Dahlin-Ivanoff S et al. Elderly persons in the risk zone. Design of a multidimensional, health promoting, randomized three-armed controlled trial for “prefrail” people of 80+ years living at home. BMC Geriatr. 2010;10:27.
Mathiowetz V et al. Grip and pinch strength: Normative data for adults. Arch Phys Med Rehabil. 1985;66:69–72.
Tibblin G et al. “The Goteborg quality of life instrument” - an assessment of well-being and symptoms among men born 1913 and 1923. Methods and validity. Scand J Prim Health Care. 1990;1:33–8.
Berg KO et al. Measuring balance in the elderly: validation of an instrument. Can J Public Health. 1992;83 Suppl 2:7–11.
Peterson MJ et al. Physical activity as a preventative factor for frailty: The health, aging, and body composition study. J Gerontology - Series A Biol Scienc Med Scienc. 2009;64:61–8.
Folstein MF, Folstein SE, McHugh PR. “Mini-mental state”. A practical method for grading the cognitive state of patients for the clinician. J Psychiatr Res. 1975;12:189–98.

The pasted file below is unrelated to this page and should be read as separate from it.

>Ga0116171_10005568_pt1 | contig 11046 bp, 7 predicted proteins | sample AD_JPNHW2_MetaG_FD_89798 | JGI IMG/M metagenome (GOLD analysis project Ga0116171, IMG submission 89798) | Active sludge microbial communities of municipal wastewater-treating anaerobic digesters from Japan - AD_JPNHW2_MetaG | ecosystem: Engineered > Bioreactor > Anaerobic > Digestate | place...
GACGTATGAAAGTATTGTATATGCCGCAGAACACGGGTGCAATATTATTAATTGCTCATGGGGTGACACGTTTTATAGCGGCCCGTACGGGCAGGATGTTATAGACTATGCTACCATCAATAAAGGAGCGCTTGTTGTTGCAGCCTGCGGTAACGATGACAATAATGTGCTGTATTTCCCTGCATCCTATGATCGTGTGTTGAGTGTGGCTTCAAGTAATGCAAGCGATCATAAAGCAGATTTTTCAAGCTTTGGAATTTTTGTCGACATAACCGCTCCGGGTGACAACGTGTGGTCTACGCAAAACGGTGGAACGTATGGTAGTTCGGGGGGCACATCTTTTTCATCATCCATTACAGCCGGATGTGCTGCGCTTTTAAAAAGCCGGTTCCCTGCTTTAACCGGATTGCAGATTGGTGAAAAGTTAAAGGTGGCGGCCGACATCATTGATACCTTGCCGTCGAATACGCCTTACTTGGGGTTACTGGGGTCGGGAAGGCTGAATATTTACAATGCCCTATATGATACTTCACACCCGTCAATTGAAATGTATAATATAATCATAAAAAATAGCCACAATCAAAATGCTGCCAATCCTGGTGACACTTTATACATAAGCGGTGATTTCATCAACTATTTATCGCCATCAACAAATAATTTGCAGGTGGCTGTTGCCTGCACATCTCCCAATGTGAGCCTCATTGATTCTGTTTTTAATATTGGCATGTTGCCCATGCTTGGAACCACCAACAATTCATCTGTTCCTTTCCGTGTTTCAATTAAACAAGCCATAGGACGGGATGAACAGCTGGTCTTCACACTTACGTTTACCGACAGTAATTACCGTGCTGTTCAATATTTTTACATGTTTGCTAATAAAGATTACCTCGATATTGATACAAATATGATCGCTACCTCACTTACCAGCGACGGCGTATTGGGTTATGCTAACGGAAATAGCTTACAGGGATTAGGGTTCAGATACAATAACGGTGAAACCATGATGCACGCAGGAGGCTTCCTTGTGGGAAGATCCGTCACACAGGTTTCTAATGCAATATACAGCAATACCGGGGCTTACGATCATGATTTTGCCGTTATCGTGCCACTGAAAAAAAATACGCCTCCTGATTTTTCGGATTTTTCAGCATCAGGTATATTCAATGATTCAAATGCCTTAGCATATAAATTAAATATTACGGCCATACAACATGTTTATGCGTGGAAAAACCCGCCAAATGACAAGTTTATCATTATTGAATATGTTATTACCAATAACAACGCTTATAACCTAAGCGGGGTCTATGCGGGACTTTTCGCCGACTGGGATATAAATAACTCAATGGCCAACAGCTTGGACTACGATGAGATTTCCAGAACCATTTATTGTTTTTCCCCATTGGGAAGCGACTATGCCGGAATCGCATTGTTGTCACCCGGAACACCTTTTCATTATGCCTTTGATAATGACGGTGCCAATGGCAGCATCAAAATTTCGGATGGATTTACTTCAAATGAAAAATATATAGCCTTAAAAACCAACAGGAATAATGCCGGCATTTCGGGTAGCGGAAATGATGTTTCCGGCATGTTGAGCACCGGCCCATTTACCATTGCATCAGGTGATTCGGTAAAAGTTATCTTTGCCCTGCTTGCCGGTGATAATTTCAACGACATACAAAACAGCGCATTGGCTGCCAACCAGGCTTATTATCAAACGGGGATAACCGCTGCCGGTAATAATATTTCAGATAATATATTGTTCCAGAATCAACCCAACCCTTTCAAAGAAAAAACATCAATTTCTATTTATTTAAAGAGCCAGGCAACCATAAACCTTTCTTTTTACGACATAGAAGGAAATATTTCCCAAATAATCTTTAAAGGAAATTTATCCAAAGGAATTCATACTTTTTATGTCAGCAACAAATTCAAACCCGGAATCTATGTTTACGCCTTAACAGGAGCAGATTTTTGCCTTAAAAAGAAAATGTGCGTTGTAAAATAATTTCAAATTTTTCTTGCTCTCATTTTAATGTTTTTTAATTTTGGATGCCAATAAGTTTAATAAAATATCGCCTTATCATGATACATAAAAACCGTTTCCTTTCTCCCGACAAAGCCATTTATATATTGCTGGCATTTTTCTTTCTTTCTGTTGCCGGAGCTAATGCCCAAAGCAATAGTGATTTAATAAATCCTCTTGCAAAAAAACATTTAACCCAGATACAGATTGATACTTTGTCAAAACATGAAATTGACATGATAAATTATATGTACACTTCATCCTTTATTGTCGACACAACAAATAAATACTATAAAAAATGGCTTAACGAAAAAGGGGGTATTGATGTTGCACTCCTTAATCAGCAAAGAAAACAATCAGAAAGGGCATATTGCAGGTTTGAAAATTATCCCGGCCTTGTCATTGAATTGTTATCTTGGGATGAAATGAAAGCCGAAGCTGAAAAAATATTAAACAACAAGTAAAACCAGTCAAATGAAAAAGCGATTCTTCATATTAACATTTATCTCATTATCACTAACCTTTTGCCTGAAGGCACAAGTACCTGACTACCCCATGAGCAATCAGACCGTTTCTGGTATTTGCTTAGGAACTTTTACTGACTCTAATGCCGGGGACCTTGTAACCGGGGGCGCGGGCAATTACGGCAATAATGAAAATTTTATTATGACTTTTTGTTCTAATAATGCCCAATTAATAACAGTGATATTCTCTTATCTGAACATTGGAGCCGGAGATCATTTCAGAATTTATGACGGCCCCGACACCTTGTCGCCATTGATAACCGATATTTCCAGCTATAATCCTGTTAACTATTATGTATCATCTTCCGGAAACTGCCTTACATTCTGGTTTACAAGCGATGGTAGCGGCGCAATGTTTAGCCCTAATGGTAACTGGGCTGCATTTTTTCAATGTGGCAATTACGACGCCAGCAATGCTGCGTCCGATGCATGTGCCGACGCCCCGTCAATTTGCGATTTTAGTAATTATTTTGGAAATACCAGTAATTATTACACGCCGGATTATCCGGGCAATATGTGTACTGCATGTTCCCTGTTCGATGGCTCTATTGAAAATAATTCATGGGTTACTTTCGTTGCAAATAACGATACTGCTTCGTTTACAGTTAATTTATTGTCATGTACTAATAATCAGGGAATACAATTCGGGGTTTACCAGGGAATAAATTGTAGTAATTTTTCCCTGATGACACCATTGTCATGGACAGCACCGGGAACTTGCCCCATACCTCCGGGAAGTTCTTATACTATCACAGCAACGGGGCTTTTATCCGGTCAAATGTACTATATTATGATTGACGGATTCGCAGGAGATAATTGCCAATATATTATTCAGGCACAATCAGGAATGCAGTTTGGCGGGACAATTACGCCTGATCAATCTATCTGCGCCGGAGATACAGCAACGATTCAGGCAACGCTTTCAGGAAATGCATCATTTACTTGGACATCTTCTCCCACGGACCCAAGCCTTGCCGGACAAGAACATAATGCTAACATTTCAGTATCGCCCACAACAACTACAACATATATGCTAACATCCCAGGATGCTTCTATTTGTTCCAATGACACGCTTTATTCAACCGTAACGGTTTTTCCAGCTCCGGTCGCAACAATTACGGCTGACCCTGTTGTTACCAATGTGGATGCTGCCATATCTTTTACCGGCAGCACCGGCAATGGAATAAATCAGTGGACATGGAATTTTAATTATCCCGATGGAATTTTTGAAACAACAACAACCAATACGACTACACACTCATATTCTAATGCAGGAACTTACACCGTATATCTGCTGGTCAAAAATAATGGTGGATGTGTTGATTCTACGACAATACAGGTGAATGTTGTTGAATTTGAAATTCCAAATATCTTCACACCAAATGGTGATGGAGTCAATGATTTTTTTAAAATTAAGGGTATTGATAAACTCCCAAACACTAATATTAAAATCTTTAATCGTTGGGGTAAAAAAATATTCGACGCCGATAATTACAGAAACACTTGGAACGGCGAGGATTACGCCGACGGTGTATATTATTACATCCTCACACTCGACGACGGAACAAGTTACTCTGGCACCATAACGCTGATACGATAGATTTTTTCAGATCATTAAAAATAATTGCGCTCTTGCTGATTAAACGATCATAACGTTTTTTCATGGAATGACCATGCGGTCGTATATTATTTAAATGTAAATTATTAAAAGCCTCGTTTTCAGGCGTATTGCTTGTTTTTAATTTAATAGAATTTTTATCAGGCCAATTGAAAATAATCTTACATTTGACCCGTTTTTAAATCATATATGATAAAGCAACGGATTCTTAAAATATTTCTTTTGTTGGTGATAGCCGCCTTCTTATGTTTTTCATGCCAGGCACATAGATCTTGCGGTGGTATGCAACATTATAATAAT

Avlund K, Schultz-Larsen K, Davidsen M. Tiredness in daily activities at age 70 as a predictor of mortality during the next 10 years. J Clin Epidemiol. 1998;51:323–33.
Sonn U, Asberg KH. Assessment of activities of daily living in the elderly. A study of a population of 76-year-olds in Gothenburg, Sweden. Scand J Rehab Med. 1991;23:193–202.
Evans MI, Galen RS, Britt DW. Principles of screening. Semin Perinatol. 2005;29:364–6.
Williams RM. Frequent emergency department use in Sweden: implications for emergency medicine in the United States. Ann Emerg Med. 2001;37:627–9.
LaCalle E, Rabin E. Frequent users of emergency departments: the myths, the data, and the policy implications. Ann Emerg Med. 2010;56:42–8.
Latham LP, Ackroyd-Stolarz S. Emergency department utilization by older adults: a descriptive study. Can Geriatr J. 2014;17:118–25.
Smets IH et al. Four screening instruments for frailty in older patients with and without cancer: a diagnostic study. BMC Geriatr. 2014;14:26.
Overcash JA et al. The abbreviated comprehensive geriatric assessment (aCGA): a retrospective analysis. Crit Rev Oncol Hematol. 2005;54:129–36.